At this year’s Toronto Film Festival, I was able to speak with Michael Shannon about co-starring in director Marc Forster’s Machine Gun Preacher. The movie is based on the real-life story of Sam Childers (played by Gerard Butler), a former drug-dealer who turned his life around and now dedicates it to saving kidnapped and orphaned children in Sudan. It’s a hell of a story and one that I’m glad got told. Watch some clips here.
During the interview Shannon talked about being at TIFF, what the last few years have been like as he’s started landing very high profile roles, making Machine Gun Preacher, the kind of research he does, if he prefers a few takes or dozens, Boardwalk Empire, and how he got cast as General Zod in Man of Steel. In addition, he talked about The Iceman – which is the story of Richard Kuklinski, who was a hit man in New Jersey who kept his criminality secret from his family. Hit the jump for the interview.
As usual, I’m offering two ways to get the interview: you can either click here for the audio or the full transcript is below. Machine Gun Preacher opens in limited release this weekend.
Michael Shannon: Well, it just started. I just arrived this morning, but I am anxious to see what is going on. I haven’t even looked at a program yet. I know there are a lot of great movies here that I really want to see. But I’ve been having a good time getting to see Gerard [Butler] and Michelle [Monaghan] from Machine Gun Preacher. I haven’t seen them since we shot so it is nice seeing them again.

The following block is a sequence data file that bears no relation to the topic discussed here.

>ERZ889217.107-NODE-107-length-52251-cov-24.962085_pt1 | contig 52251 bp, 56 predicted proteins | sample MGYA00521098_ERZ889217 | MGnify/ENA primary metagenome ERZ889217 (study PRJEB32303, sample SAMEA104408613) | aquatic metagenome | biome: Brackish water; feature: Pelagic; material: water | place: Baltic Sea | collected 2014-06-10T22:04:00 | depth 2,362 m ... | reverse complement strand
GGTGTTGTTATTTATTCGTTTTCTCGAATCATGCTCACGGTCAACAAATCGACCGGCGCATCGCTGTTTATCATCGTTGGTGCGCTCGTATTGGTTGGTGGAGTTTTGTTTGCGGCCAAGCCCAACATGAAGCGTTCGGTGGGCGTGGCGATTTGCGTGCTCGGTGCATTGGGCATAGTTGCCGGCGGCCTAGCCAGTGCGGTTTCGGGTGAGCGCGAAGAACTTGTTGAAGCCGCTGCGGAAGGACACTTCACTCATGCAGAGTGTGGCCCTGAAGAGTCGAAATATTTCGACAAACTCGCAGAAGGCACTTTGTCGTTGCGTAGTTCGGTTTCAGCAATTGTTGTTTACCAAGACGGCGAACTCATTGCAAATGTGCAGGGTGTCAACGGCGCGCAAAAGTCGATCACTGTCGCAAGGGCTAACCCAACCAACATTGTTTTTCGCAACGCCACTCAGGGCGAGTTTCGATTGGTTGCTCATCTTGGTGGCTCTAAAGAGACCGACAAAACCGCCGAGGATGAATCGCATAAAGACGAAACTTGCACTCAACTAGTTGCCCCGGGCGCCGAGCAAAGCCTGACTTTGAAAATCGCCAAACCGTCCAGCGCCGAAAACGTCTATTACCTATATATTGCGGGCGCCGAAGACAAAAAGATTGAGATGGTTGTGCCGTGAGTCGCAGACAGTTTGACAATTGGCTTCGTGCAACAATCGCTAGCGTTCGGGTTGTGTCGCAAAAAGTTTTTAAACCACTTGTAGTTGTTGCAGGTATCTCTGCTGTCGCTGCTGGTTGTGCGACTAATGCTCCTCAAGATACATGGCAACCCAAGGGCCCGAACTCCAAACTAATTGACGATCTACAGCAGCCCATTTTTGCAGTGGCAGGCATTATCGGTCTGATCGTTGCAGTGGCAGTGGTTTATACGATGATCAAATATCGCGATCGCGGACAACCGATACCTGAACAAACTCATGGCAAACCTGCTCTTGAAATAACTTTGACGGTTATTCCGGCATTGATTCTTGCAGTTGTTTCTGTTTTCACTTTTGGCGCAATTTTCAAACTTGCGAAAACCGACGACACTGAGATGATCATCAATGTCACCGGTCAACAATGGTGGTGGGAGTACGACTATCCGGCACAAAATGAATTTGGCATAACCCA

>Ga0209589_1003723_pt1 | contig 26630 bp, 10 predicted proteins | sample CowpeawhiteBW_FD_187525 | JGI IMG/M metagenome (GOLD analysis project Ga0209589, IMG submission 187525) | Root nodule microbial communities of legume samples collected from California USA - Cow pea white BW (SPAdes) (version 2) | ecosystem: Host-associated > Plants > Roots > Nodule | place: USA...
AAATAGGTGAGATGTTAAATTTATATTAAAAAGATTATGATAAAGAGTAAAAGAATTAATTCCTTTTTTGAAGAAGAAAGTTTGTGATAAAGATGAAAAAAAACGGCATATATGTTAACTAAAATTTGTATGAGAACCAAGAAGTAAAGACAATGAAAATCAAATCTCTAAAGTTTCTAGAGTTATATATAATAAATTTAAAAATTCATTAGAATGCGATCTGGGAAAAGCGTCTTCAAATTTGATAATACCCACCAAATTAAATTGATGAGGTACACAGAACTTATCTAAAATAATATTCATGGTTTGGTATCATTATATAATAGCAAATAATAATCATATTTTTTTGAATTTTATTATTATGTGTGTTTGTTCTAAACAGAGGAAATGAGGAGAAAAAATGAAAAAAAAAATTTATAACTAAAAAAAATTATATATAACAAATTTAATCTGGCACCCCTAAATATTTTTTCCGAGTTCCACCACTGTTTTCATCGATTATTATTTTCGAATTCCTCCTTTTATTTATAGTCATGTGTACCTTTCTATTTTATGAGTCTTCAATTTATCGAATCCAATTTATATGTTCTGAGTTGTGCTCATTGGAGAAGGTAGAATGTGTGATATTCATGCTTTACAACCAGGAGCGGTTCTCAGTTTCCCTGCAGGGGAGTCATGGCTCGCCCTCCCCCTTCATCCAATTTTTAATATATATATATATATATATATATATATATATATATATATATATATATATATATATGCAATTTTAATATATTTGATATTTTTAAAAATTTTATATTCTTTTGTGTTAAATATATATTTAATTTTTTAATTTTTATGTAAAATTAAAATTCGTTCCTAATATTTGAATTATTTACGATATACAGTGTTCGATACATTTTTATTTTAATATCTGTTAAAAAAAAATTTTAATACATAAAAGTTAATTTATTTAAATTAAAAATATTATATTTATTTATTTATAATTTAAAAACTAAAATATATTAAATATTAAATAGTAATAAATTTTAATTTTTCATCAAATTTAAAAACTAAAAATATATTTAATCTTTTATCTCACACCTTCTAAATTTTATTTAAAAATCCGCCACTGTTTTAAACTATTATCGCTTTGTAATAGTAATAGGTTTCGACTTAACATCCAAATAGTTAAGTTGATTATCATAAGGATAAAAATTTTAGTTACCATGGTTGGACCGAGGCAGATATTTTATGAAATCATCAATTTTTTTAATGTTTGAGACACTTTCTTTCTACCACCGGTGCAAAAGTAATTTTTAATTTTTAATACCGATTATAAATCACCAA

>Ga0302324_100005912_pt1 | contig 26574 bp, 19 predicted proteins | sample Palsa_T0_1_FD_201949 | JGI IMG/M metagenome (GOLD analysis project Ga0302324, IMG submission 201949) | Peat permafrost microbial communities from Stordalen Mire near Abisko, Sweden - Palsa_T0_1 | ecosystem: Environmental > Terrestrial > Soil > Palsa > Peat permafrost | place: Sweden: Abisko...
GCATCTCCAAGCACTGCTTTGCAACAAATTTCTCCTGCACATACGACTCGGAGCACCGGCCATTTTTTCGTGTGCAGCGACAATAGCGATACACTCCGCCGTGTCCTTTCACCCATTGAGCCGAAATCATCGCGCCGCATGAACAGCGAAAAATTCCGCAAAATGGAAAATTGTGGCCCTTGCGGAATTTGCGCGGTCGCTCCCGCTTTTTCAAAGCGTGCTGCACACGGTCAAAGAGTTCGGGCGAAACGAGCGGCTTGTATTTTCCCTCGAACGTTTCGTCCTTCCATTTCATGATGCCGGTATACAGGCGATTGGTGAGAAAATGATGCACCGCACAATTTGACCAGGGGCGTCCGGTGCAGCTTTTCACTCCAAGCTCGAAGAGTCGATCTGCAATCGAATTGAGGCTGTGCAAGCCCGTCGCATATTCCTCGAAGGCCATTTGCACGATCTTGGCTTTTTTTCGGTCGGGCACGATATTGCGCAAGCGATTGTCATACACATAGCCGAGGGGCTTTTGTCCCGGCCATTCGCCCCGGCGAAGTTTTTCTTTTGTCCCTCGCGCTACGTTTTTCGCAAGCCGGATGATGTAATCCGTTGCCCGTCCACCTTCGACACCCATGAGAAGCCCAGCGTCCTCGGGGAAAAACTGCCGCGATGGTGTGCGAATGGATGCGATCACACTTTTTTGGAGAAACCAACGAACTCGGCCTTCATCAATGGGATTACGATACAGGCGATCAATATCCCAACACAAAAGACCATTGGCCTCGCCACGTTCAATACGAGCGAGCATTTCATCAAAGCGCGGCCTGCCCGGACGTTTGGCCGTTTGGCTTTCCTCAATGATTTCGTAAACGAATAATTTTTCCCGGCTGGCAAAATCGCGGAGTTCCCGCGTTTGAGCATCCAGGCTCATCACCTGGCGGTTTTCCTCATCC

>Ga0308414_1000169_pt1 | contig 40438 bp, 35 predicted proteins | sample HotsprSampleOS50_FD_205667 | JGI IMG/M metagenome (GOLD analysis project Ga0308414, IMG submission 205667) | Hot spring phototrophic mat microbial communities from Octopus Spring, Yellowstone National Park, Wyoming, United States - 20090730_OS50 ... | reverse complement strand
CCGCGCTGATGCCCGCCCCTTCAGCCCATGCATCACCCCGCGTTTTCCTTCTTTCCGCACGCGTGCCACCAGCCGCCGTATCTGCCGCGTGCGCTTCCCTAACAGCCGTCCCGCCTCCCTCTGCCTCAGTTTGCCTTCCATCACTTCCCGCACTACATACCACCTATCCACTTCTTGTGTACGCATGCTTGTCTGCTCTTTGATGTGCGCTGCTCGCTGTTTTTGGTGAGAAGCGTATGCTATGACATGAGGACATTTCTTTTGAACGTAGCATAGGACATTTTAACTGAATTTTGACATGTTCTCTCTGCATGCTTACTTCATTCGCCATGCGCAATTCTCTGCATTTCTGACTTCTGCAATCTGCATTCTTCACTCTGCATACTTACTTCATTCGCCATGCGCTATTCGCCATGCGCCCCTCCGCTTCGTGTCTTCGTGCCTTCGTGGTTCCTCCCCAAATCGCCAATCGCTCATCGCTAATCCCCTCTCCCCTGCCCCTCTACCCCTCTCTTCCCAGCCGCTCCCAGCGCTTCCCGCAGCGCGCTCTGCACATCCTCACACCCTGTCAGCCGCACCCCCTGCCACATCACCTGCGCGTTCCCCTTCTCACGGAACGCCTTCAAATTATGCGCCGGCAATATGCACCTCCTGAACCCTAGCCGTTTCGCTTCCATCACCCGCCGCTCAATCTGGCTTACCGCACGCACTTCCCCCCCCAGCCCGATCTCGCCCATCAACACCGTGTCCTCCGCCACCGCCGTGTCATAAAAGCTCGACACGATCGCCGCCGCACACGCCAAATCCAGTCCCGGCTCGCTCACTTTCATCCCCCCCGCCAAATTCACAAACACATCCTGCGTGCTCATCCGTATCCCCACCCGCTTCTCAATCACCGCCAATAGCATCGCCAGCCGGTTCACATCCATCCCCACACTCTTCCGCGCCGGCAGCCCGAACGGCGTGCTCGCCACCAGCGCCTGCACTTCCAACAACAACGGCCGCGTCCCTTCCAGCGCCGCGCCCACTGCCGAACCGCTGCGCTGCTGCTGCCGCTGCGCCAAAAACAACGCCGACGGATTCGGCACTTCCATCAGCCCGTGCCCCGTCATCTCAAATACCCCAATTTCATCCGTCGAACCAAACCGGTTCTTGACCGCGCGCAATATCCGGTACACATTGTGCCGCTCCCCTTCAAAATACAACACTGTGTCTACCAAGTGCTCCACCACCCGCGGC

How has it been like for you for the last couple of years? It seems like there has been a lot of buzz about you and you’ve obviously landed a few high profile gigs. How has it been like for you in the inside to go from lucky to be getting a part to being offered high profile gigs?
Shannon: It has been pretty surreal. For instance, getting Man of Steel – I never in my wildest dreams imagined that I would get an opportunity like that. But it has been a really slow progression. I mean, I have been acting for over 20 years and I started in the smallest little theater that you can possibly imagine and then I very slowly built myself to this point. So it is never like there is this real sharp change or something that really startled me. It has just been very gradual.
I have spoken to a number of actors that joke around by saying, “Maybe this year will be the year that I get health insurance” but I think we are passed that. To get a little generic, how did you get involved with Machine Gun Preacher?
Shannon: [Director] Marc [Forster] reached out to me and to my agents. He said that he really wanted me to do this part and it was a pretty crazy summer and I was doing a lot of projects, but I said I would take a look at the script. I was just really taken by the relationship between Sam and Donny. A lot of times the characters I play tend to be kind of loners or they don’t have best friends or best buddies. So it was nice to get an opportunity to play somebody that had that relationship with somebody and not be so lonely.
I’m a huge fan of your work and it seems to me that you manage to disappear into your roles. What is the process like for you when you are getting ready for a role? How much are you rehearsing before your start date? How much do you get ready, look at your character, and figure things out?